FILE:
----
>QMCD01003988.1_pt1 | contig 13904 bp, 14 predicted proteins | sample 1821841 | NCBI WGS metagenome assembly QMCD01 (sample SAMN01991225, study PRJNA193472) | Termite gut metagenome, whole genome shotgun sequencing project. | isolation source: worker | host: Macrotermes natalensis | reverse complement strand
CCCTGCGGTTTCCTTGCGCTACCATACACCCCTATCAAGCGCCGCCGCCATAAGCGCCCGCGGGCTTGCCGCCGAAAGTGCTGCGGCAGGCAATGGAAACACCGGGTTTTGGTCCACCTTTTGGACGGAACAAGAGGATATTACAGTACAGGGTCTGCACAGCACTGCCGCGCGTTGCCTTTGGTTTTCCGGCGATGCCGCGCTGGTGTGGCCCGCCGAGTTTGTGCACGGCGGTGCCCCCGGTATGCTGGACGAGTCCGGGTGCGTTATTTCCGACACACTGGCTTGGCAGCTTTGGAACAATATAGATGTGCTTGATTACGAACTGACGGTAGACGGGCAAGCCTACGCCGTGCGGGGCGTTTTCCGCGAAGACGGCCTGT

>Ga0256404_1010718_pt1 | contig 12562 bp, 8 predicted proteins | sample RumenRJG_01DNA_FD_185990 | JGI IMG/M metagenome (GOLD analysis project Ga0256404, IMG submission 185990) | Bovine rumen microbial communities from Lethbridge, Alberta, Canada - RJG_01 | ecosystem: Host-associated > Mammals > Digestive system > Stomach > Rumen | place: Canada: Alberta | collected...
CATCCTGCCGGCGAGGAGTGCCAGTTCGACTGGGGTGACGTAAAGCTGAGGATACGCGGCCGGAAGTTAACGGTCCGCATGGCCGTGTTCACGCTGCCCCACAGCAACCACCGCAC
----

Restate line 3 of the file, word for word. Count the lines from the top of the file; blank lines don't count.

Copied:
>Ga0256404_1010718_pt1 | contig 12562 bp, 8 predicted proteins | sample RumenRJG_01DNA_FD_185990 | JGI IMG/M metagenome (GOLD analysis project Ga0256404, IMG submission 185990) | Bovine rumen microbial communities from Lethbridge, Alberta, Canada - RJG_01 | ecosystem: Host-associated > Mammals > Digestive system > Stomach > Rumen | place: Canada: Alberta | collected...